How To Stay Resilient During Uncertain Times: Lessons From An Improviser

I’m writing this from my home. I’ll be here for awhile. Doesn’t feel great. Makes me really nervous. You see, I’m one of those folks that does something that can’t really be done from home. Much like Liam Neeson, I have a very particular set of skills.

One of the main things I do is facilitate workshops for Second City Works. My work is generally in-the-room and face-to-face. That’s my bread and butter. I meet with a group of people, form a connection, and help them form other connections.

But these are different days. These are not face-to-face days. These are “stay away from other humans” days.

But some of my colleagues at Second City Works reminded me that these can also be lemonade days where we try something new and different.

Recently Second City Works was going to facilitate on-site role play exercises with a large pharmaceutical company so they could practice talking to clients. However, the afternoon before, the company instituted an “if you don’t work here you’re not allowed here” rule.

So we made lemonade.

Our clients at the pharma company sat in front of a camera on their end, and we sat in front of laptops on ours. And. We. Conversed. Every one of those people got the practice they were hoping for as well as some valuable feedback from the in-the-room observations of their managers.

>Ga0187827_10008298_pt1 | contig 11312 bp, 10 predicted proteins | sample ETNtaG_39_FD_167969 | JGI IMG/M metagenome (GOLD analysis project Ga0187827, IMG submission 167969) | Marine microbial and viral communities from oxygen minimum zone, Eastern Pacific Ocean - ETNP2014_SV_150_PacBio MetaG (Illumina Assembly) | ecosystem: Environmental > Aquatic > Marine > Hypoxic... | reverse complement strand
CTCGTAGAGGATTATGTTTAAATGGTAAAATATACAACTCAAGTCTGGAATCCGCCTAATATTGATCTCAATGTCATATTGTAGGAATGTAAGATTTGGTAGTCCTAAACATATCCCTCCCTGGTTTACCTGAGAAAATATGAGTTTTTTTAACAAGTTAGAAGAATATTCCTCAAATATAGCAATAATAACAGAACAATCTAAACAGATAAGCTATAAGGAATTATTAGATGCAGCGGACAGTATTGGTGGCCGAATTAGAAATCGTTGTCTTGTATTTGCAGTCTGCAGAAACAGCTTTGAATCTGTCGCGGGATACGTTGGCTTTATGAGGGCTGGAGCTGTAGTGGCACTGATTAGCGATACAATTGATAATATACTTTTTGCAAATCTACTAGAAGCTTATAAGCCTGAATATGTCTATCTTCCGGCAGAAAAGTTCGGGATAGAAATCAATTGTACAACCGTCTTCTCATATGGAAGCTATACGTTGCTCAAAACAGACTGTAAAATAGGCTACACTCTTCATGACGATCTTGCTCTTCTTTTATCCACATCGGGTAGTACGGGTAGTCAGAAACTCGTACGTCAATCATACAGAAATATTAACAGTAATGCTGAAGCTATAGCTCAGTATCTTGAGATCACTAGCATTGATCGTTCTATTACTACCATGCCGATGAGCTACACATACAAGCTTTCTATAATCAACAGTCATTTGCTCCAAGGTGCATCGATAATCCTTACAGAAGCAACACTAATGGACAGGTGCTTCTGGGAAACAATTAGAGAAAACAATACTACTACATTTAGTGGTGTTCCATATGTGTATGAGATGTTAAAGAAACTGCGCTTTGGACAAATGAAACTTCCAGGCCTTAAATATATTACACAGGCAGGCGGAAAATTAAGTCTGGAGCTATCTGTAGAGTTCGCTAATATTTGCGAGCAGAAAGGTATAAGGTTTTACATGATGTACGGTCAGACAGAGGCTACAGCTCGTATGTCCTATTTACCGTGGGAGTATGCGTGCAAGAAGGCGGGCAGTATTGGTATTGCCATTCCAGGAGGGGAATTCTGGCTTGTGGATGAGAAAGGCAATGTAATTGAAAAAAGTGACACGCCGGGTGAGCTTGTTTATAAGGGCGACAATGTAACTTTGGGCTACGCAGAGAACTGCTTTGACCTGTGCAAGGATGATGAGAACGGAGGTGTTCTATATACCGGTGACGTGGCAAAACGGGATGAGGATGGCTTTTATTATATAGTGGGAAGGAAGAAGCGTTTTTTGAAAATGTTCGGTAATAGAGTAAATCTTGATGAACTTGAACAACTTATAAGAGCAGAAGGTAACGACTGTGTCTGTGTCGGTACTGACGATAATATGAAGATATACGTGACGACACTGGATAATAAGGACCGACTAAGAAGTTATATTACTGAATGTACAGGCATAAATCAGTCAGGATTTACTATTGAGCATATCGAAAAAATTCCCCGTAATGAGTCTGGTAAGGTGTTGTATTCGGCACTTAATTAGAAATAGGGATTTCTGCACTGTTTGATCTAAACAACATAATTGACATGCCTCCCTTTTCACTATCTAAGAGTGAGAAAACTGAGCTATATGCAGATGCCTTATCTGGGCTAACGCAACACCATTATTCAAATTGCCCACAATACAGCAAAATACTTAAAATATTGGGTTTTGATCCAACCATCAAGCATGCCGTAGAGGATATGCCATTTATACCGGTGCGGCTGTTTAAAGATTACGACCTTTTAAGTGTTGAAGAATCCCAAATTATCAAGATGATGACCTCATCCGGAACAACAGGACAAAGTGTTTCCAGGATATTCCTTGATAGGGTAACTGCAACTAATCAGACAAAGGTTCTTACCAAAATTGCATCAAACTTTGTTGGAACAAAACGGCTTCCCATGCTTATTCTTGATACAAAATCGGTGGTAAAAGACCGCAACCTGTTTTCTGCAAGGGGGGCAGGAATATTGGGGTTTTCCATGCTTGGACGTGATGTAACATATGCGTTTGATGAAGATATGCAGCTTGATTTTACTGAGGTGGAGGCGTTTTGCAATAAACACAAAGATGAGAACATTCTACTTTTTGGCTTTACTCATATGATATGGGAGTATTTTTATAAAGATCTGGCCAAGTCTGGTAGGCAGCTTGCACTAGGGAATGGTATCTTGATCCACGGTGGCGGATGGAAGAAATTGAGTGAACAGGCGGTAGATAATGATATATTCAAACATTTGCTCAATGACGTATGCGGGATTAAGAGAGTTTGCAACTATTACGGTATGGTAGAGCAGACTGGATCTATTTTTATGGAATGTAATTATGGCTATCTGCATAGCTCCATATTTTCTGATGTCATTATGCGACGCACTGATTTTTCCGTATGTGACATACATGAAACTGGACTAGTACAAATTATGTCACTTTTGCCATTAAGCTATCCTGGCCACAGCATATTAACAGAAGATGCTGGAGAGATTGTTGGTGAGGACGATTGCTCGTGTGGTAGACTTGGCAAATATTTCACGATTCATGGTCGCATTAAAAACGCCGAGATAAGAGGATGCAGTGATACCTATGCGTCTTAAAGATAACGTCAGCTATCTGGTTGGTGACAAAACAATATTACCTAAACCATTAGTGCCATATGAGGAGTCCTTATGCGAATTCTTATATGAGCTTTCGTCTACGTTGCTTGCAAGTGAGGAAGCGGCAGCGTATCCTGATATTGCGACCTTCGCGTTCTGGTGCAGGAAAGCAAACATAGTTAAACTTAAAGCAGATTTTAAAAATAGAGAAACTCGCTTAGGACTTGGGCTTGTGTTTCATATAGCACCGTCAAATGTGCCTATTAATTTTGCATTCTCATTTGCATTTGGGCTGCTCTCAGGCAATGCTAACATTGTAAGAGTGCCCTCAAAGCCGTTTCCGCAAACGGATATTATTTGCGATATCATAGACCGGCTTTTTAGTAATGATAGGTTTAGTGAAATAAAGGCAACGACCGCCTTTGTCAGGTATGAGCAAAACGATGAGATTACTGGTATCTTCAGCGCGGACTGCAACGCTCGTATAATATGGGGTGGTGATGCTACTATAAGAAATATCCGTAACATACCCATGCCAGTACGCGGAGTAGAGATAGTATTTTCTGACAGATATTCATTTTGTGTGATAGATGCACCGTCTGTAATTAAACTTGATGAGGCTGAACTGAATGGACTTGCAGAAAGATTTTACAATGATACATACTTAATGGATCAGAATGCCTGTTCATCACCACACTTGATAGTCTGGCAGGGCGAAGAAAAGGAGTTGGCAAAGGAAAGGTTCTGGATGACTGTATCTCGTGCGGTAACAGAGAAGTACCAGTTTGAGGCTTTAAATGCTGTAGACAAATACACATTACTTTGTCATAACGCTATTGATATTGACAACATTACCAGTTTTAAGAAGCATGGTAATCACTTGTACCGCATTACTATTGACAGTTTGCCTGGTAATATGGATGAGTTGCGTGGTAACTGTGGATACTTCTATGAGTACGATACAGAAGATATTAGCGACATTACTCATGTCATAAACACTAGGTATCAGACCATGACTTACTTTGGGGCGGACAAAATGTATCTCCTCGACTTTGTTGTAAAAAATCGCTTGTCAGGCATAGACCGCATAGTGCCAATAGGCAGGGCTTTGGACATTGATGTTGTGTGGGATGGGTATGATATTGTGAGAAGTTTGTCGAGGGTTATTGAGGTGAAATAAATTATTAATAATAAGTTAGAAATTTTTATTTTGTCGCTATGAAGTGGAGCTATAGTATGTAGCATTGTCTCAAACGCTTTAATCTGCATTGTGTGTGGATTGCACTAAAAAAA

We made lemonade because we were ready. We’ve been in the lemonade business a long time.

Right now, everything is new to all of us, though. I for one am struggling to adjust (and holy crap, I’ve been an improviser with all these “magical” improv skills for almost 25 years).

And during scary and uncertain times, there are some improv-isms that help me be agile and resilient as I navigate new waters. Maybe they’ll help you, too. They are:

Play the scene you’re in, not the scene you want to be in.

Right now I’d rather have a billion dollars and live on a private island with a bunch of puppies and all the gin. That’s not my reality. Instead my scene is at home indefinitely with my husband, young daughter and old dog. I need to work within this scene. Breathe and keep moving forward.

Listen, add on and build.

We all just want to be heard. Be the person that adds to an idea with a “and what if” OR at the very least says “tell me more about that.” In these trying times, folks are gonna throw out some wackadoo ideas. And sometimes you’ll get uncomfortable because every part of you will want to say “that’ll never work.” But guess what? Maybe. It. Will.

We’re all in this together.

There’s a reason most improvisers don’t do stand-up: we like to be on-stage with  someone else to lean on. At the beginning of any workshop I teach, I acknowledge that everyone there is jumping into the unknown…but that they’re jumping together. We’re all in this time of change. Have empathy. Look out for each other. We’re better together.

So yeah, recently we did a thing for a company. It wasn’t (quite) the thing we’d planned, but we adjusted and it was a big success. Can we make everything work? Absolutely not. We’re not wizards. Come on.

These coming months are full of uncertainty. So…in the meantime we make lemonade. We’re here, trying new stuff, ready to do some work with anyone who wants help with their lemons (that they have only handled with their freshly washed hands).

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